School’s Out For Summer…Well Almost!

This will likely be my last “official” blog post for the school year.  I may post some things over the summer depending on how busy I get.  I have been giving you a lot of things for your students over the past few months so I am going to try to make this one completely teacher focused.

This link shows you how to create Twitter Lists.  It also contains a great related link on how to use Twitter for professional development.  I personally use Twitter in this way.  Most of my network consists of people and organizations related to educational technology.

Feel like your head is in the clouds?  Now you can work there too!  This link shows some Microsoft apps that are available “in the cloud”.

If you are a poster junkie, Pixteller allows you to create your own inspirational posters.

Ever wonder what it takes to make it in the digital world?  This infographic explains the characteristics of the digitally savvy teacher.  Here is a rubric for evaluating web content which will help get you on your way.

Here are 8 web tools that can help you take your teaching to the next level.  If you are a video junkie like me Zaption seems like a keeper.

If you are intimidated by the complexity of LMSs, ClassOwl seems to offer a simple curation/planning version for you and your students.  Personally, I need a little more but it might be a good starting point for some.  in the same vein, Fishtree offers another learning platform that comes with additional resources.  It looks like there is a 30 day trial but I couldn’t find pricing after that.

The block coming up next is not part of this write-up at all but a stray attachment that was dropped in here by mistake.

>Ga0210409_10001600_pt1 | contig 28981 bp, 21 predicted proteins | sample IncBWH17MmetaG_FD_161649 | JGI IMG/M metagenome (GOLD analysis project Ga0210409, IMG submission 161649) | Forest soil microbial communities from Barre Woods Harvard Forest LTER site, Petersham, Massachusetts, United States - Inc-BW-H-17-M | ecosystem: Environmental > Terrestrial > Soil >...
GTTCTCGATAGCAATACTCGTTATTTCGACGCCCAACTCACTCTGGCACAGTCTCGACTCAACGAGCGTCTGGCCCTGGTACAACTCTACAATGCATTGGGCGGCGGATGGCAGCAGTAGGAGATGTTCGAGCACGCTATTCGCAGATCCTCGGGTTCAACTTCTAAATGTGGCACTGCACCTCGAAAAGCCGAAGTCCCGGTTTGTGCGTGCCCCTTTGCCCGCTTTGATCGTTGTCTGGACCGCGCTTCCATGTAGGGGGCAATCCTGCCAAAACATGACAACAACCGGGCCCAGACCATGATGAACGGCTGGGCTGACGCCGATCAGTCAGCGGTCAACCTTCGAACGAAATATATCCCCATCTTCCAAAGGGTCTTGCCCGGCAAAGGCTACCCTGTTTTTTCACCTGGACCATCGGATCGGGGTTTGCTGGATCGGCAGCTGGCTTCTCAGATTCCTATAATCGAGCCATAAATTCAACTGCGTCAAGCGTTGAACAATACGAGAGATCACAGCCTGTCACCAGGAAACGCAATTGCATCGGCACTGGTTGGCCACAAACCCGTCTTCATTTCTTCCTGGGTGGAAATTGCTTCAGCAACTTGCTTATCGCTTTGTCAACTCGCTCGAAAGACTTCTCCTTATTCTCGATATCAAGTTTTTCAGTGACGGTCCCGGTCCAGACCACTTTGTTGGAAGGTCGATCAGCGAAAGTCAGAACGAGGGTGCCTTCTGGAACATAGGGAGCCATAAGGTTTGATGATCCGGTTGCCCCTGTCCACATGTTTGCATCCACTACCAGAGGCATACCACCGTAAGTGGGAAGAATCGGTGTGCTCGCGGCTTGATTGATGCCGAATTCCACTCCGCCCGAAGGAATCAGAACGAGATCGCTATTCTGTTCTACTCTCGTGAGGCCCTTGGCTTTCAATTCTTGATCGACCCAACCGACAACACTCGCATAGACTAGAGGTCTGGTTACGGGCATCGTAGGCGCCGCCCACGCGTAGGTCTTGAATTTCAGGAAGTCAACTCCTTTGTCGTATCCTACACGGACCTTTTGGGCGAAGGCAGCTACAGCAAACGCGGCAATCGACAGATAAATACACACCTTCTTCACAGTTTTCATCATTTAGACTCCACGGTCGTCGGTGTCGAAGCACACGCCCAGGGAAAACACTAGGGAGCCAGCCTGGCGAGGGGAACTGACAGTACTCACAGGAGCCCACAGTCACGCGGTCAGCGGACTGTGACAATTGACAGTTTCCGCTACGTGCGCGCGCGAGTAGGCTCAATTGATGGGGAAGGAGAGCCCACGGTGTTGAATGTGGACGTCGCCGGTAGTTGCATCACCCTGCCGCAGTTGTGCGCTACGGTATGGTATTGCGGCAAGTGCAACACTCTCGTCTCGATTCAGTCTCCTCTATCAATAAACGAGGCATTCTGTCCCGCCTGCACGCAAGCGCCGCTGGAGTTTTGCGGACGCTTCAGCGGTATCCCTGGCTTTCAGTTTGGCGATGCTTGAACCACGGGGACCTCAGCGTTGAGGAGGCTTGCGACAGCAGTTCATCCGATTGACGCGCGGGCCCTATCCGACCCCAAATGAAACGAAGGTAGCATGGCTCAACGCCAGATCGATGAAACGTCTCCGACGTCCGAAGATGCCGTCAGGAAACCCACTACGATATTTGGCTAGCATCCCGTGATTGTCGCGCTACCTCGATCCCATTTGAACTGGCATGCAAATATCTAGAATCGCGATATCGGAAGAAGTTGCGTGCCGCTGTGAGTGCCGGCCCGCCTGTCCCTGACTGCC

Everyone knows that teachers love swag (free stuff).  Here is a link that gives you 30,000 free images from the Museum of New Zealand.

I just finished another engaging session of #DCMOOC.  This was a fabulous opportunity to share and learn about the power and importance of digital citizenship.  The message that continually emerges is that our students need us to be models of good digital citizenship.  We have a professional obligation to foster the development of this “consciousness” within our students.  Like the curriculum we teach, this is not optional.  We must all learn to be producers and not just consumers.  We must dispense with “acceptable use policy” and replace it with “responsible/respectful use policy”.  The best way to help our students become good digital citizens is to encourage creative and critical thought in all they do,  not inundate them with a barrage of “don’ts”.  The most important thing I learned in these 5 weeks is that our greatest strength lies within teachers as a community of learners.  When we model this for our students and invite them to be a part of it, we empower them to become the digital citizens they need to be.  Many thanks to Dr. Couros and the host of teachers who shared this experience.  What we learned was valuable, what we shared is priceless!

In that vein, this link will take you to a great visual for teaching Netiquette (Net etiquette ).

This link will guide you to TED videos for music teachers and includes lesson plans.

This link to a blogpost provides an excellent Copyright Flowchart.  It is very useful for contextualizing the when and where of Copyright.

Finally, this link explains the new Google Educators Group that may be of some interest.  Check it out.

My hope, as always, is that you found something here that impacted you in a positive way.  Have a great summer!

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